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FreakyFoucault

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FreakyFoucault last won the day on June 30

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About FreakyFoucault

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    Macchiato

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    Man
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    he, his, him
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    Paris, France
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    DAMN!
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    Already Attending
  • Program
    English PhD

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  1. Wow, that's incredible! I hope this becomes a major nail in what is unfortunately a very large coffin! #proud
  2. Will be in Paris till September -- if you need me, go to the nearest boulangerie

  3. @klader's advice about visiting is spot-on. My second visit totally blew me away, so much so, in fact, that my decision to accept their offer was nearly effortless ... almost even fatalistic! So, at least in my case, visiting made all the difference! Even if you can't afford much time, however, an impromptu day trip (which, by the way, one school organized for me on their dime -- ask if they can chip in!) will give you the chance to learn from your own two eyes (and ears). You intuit much more in person about a campus's way of life and a program's flow than you can by researching on the Internet (not that that route isn't informative, of course). In short, do try to make a visit happen! And don't be afraid to ask schools for financial assistance!
  4. FreakyFoucault

    To re-take the GRE or not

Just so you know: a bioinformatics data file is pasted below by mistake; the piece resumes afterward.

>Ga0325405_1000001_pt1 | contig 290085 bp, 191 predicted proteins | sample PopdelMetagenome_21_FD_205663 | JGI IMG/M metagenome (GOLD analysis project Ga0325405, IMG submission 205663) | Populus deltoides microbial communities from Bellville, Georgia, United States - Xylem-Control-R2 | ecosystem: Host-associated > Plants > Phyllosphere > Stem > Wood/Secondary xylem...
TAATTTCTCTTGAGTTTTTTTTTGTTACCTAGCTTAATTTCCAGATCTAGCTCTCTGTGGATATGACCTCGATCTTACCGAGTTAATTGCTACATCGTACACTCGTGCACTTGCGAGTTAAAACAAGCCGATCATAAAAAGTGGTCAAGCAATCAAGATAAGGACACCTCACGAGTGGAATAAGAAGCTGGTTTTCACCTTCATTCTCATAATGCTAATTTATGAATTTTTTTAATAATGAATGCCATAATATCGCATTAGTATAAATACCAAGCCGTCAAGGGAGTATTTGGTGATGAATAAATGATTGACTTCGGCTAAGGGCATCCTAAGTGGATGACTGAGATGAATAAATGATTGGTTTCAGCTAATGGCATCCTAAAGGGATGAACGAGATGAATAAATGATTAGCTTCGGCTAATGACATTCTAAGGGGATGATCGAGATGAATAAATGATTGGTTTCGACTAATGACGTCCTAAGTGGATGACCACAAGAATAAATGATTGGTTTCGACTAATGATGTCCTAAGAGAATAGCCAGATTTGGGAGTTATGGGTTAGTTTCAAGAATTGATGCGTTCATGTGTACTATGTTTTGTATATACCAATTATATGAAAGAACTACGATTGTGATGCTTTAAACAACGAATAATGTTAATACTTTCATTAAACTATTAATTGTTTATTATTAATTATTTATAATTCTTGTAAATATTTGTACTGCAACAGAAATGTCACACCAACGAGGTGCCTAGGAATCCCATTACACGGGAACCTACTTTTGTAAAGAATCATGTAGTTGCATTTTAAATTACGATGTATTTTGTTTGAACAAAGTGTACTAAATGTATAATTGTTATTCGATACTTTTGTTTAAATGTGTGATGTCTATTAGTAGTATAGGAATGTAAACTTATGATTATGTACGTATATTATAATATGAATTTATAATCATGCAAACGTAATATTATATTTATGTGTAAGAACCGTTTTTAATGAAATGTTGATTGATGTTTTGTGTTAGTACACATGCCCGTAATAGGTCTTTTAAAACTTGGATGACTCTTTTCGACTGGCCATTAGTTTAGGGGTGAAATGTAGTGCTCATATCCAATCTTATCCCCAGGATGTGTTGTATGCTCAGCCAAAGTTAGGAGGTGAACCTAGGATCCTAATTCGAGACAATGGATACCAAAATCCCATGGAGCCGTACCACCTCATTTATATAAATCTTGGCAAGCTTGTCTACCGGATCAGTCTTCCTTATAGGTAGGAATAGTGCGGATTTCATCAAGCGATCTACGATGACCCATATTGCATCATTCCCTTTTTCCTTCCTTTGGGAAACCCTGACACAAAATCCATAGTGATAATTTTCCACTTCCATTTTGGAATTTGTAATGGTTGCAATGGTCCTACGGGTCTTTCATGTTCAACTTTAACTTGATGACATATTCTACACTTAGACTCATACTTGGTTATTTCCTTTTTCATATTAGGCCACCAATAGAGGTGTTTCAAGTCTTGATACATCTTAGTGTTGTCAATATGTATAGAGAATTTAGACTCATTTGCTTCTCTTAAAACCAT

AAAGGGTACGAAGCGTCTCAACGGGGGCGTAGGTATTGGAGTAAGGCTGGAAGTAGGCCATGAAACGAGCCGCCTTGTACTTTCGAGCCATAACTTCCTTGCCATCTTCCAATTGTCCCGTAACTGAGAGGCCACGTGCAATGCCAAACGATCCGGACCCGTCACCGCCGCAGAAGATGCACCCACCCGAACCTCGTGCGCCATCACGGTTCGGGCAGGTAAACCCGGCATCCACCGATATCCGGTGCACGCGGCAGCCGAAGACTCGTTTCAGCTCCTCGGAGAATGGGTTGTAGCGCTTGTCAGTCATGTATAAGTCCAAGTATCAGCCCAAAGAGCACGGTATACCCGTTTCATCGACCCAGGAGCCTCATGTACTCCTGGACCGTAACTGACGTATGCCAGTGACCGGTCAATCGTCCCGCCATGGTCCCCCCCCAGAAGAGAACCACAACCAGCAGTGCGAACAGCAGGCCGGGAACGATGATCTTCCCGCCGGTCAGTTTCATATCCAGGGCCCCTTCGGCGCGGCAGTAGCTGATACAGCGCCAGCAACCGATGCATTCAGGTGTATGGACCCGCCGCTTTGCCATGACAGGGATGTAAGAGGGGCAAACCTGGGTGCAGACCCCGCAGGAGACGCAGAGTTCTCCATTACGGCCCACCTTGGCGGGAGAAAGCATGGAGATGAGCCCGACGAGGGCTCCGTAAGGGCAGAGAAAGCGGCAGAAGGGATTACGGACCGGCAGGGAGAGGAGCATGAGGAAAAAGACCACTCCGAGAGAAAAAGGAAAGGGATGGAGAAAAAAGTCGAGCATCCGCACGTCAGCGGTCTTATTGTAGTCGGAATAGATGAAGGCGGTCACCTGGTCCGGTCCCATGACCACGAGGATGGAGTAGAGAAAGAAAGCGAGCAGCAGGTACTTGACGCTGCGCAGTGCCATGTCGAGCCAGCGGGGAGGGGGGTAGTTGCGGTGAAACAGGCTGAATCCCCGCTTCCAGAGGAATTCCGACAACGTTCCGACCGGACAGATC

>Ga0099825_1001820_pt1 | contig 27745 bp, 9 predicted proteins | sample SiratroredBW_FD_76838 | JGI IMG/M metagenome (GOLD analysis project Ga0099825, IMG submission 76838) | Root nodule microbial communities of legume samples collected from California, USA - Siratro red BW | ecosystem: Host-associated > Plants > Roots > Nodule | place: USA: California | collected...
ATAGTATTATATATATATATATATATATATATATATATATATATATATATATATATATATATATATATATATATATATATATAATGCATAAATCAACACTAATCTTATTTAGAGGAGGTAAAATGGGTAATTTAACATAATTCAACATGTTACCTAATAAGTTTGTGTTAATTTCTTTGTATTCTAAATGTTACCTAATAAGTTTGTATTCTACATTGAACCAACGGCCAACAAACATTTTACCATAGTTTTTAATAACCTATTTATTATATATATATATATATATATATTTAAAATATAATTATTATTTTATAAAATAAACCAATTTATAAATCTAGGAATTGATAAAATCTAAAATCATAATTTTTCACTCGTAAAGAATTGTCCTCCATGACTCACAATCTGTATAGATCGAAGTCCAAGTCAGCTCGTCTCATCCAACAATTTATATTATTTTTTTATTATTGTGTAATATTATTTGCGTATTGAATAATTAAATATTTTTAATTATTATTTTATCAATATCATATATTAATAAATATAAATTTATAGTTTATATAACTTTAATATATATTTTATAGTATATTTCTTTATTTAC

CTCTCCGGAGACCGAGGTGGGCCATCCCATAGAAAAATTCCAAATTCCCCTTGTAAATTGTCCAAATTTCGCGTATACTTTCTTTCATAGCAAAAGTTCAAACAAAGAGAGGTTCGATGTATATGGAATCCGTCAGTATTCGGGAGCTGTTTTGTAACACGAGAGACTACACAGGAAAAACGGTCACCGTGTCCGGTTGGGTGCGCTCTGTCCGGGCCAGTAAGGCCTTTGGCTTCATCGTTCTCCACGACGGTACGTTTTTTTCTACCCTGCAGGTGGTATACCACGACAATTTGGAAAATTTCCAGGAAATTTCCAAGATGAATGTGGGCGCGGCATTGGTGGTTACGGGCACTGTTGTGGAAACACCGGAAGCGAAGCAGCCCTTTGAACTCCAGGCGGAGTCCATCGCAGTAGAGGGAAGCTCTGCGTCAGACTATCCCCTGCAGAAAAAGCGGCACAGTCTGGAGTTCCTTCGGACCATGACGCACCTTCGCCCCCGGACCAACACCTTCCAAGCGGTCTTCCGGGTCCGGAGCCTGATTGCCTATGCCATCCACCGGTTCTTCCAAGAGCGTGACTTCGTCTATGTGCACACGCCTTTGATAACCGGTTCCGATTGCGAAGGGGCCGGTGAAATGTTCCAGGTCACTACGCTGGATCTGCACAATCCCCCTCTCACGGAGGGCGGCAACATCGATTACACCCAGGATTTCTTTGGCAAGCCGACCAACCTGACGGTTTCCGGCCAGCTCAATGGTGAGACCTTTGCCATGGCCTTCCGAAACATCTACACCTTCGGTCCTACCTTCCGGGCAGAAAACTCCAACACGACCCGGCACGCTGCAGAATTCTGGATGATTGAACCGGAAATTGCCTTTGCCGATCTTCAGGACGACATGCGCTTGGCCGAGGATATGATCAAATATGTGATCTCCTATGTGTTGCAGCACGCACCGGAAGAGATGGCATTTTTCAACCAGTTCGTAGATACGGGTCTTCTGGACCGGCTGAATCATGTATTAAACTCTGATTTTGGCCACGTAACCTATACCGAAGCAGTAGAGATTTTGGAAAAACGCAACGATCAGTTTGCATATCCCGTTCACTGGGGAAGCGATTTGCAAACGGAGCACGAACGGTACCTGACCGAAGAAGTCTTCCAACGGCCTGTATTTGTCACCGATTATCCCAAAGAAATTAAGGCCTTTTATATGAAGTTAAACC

Hi, @topsailpsych! I'm coming from the English lit. forum, so my advice may very well be completely irrelevant. I'd hope psychology programs would have extra reason to be skeptical about dubious standardized tests like the GRE, but, hey, maybe they love it. I don't know. Regardless, my application experience might help you decide whether to spend more time and money on a second pass. I applied last cycle to 16 mostly top-ranked PhD programs, and got accepted to 3 of them. My GRE scores were fairly high: 167V/163Q/6.0A / 730 (97%) LGRE. According to ETS's chart (https://www.ets.org/s/gre/pdf/gre_guide_table4.pdf), among English majors, I scored higher than about 90% on the Verbal, 95% on the Quant, 93% on the AW, and 97% on the literature subject test. These percentages aren't exact since the chart provides only ranges, but you get my point. In absolute terms, to illustrate, only about 46 test-takers, out of roughly 1500, beat me on the subject test. Yet, I was still rejected by 80% of the schools on my list! In my case, at least, big GRE numbers didn't seem do me any magical favors across the board. If you're applying to top programs, high scores are simply not enough to seal the deal. In fact, we've had more than a few applicants on the English forum get accepted to fantastic programs with much lower scores than mine. One in particular scored only a few points higher than you did on the Verbal section and nonetheless got into Harvard. Granted, I've heard echoes here and there that lower-ranked programs like to admit students with higher GRE scores so they can move up in the rankings, but I haven't seen much convincing evidence to support that. I wrote this in a recent answer, but I think it applies here too: In the end, a school is much more likely to accept somebody they want (for fit, personality, style, etc.) over somebody they don't want who happens to have "better" GRE scores. That calculus might sound self-evident, but it should really give you pause before you stress out too much about these silly tests. To use a hyperbolic example, if you scored 130/130/1.0, then, by all means, you should retake it. With your scores, however, I'd focus instead on researching particular schools that need your subspecialty and crafting a red-hot SoP and WS that leave schools no choice but to accept you. You are SOOOOOOOOOOOOOO much more than the sum of your test scores, both as a person and as an applicant. And remember, the university has to live with you for six years (if you're going for a PhD), which, I think, matters a lot. Thus, submitting an SoP that displays intelligence, curiosity, resolve, modesty, and kindness will go infinitely farther in gauging your sufferability than the percent of applicants you beat on a test nobody truly cares about. I totally understand how being shoehorned into "objective" GRE percentiles almost feels like getting branded. If you have the time, money, and resolve to score higher, retaking the test might not be a bad idea. But be aware that it's also possible to do worse the second time around. It's much less likely, on the other hand, that spending more time on the other aspects of your applications (as others have suggested) will hurt you in any way. Unless you start hacking up your materials, additional proofreading is almost always beneficial. Just don't get trapped in the idea that high GRE scores will lead you to salvation. Mine seem not to have impressed anybody at the 13 schools from which I was rejected! At any rate, good luck! I'll be hoping to hear good news from you at the end of the cycle!